this pedal is so popular for two reasons. firstly, because it is considered one of the better sounding silicon based distortion pedals, seccondly, silicon pedals are much more reliable and practicle for a musician. they are much more rugged for a start which is something the performing musician needs. silicon style pedals are so rugged infact that they are almost completly indestructable. The oly pedal i have ever bought was a boss DS1 pedal, and i have put that pedal through hell (i once dropped it from our seccond story balcony in a drunken moment of uncoordination onto hard concrete for just one example), and it still works as good as day one. If i did this to a tube pedal, no matter how well you protected the tube, just the impact from falling would have pretty much destroyed the inside of the tube, at the very least would have made it pretty microphonic. you also have the heat factor of a tube... and the size... and weight... and power suply (silicon pedals you can run straight from a single 9V battery, a tube pedal will need mains power with a bulky transformer to suply filament and plate suplies)... etc.... see where i'm going... silicon pedals are much more reliable and practical as far as a muso is concerned... and, they cost less, so even if you do break it, it's not as big a loss.




Quote:
I have the circuit and may try it someday but what i do want to ask you is: doesn't valves always sound better? Isn't valve distortion warmer?
yes. this is because of the unique way in which valves clip. firstly, there is the asymetrical clipping. This results in more 2nd order harmonics, which are much more pleasant to the human ear... this is why they sound warmer.

they also have a unique way of clipping which is why their distortion is less 'buzzy' than transistor distortion. In a transistor, as soon as the maximum peak level is reached, they cut straight in with clipping. as soon as your signal exceeds the max alowable peak before clipping, it is flattened right out. In a tube, there is a small area where the signal will start to compress instead of clip just below the clipping point. It is only a very small area, but it is enough to allow a smoother, more seamless transition into clipping.

Quote:
Well my input would be a pcl86 se monoblock which i use for cd music and sometimes electric guitar; sounds good but too clean and no real gain.
Do you have any idea of what kind of distortion should i expect from this preamp?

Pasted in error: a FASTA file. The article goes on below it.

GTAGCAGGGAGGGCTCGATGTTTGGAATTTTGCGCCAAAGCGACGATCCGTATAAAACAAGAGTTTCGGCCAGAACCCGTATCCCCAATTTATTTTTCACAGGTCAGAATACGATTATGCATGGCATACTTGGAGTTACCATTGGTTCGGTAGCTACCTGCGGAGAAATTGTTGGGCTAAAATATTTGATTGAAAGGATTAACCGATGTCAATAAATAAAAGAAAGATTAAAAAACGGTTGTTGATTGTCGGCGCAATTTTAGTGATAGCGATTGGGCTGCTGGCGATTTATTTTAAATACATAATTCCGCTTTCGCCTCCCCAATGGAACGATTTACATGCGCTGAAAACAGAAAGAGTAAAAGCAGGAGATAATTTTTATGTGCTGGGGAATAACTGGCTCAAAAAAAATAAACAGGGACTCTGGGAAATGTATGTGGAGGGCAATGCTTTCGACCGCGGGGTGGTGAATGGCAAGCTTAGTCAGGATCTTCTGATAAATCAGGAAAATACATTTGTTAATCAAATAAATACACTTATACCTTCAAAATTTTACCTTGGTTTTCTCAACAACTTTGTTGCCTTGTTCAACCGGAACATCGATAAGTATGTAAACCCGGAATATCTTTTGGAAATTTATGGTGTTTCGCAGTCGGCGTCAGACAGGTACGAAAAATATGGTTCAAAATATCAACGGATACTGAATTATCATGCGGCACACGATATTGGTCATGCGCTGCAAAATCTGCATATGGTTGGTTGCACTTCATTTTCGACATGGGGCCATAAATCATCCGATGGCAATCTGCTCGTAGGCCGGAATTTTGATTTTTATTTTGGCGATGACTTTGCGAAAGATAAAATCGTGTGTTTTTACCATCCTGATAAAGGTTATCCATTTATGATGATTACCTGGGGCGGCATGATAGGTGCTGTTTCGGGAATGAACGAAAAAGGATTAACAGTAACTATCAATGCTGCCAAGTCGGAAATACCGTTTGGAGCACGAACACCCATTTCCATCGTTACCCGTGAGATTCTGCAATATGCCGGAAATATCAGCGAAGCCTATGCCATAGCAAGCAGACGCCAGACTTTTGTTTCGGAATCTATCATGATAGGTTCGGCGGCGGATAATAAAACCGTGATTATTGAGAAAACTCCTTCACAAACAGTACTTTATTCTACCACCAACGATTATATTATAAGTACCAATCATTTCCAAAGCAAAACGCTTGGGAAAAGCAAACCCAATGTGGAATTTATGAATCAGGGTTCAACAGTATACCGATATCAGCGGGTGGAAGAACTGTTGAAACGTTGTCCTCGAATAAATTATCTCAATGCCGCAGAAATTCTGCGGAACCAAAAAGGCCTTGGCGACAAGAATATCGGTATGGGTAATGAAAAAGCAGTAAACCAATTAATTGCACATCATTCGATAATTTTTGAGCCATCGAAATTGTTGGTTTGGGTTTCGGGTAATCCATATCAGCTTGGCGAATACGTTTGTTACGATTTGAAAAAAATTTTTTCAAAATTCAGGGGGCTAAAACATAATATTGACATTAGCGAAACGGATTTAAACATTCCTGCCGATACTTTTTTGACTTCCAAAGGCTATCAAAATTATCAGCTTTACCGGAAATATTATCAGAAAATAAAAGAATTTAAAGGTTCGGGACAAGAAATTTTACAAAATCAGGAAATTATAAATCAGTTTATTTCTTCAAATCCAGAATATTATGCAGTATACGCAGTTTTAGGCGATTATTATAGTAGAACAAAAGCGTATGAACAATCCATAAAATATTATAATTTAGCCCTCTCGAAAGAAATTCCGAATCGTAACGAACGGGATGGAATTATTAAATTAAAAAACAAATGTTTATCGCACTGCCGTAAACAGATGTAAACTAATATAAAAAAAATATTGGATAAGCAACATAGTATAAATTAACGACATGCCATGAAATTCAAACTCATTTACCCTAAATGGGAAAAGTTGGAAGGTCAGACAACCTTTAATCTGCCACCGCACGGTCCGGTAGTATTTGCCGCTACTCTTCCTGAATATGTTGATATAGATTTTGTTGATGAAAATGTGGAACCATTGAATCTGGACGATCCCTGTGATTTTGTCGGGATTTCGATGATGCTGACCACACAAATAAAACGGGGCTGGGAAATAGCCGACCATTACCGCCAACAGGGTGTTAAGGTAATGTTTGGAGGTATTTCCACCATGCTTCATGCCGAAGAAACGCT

i would not use it for distortion. if you want to use it, use it as the first stage of your preamp. i will come back to this point soon as well.

Quote:
Any schematic for a 2 valve distortion preamp?
nope, no schematic... though i will 'help' you design one if you want.


Quote:
and, why do you think this is better?
this is better if you want a hi-gain preamp... one tube is fine for just a bit of crunch, but once you want more gain than this you will want more stage to avoid the distortion becoming buzzy... the harder you clip your signal at one stage, the more transistor like the clipping because of what i was describing about how a tube compresses slightly before clipping, and the more you clip at once the less this 'roll' into cliping is noticeable... if you clip each stage lightly, you will get less buzz and more crunch in your distortion.... this is why hi gain amps will use up to six stages in one channel of their preamp....
sorry if that's not a very good explanation i don't think, but it will do for now.

keep asking questions if you want and i will answer when i can.

cheers
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Old 13th July 2004, 02:42 PM   #7
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Default Fender Tube AMP

Most of the older Fender amps use the same preamp so look for a schematic for say a Fender Super Reverb amp as and example. The circuits are not that complicated and they sound good. There all over the Net.

If you can't find one then let me know.
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Old 13th July 2004, 10:29 PM   #8
alk is offline alk  Europe
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Hi,


Quote:
will want more stage to avoid the distortion becoming buzzy...
yep...i try the mctube and was impressed but only in crunch territory, if i wanted real distortion (more gain) then a very unpleasant noise came along and well....that level of hum irritates me. So now it's in the work bench, see if i can get rid of the hum. Maybe a seperate power supply.

Good to know about gain stages, thanks for the info. And no, not really high gain for me. I play in my room mostly so...besides i don't have a band so no problems with drum players.

Some day i will make myself a proper guitar amp. But for now the pedal is fun and i'm going to build an mosfet booster to check the difference.

Quote:
once dropped it from our seccond story balcony in a drunken moment of uncoordination onto hard concrete for just one example),
Boss effects are famous for their long lifespan and, yes they will survive a life on the road but they also get used in the studio so it's got to be something else.

I would like to make you some more question but i 'm going on holidays for quite some time so...anyway thanks for your help.

Cheers,

Alk
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Old 29th February 2012, 07:05 AM   #10
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Hi all!
Is be a schematic or project of a guitar hybrid preamp with tube/valve ECC83 or PCC88 in combination with MOSFETs.
Schematic that has bass, middle, treble, and the presence or a similar effect?
Something like this schematic:
http://tremolo.elektroda.net/Przedwz...***_preamp.gif
Thanks and cheers!

Last edited by formula 22; 29th February 2012 at 07:09 AM.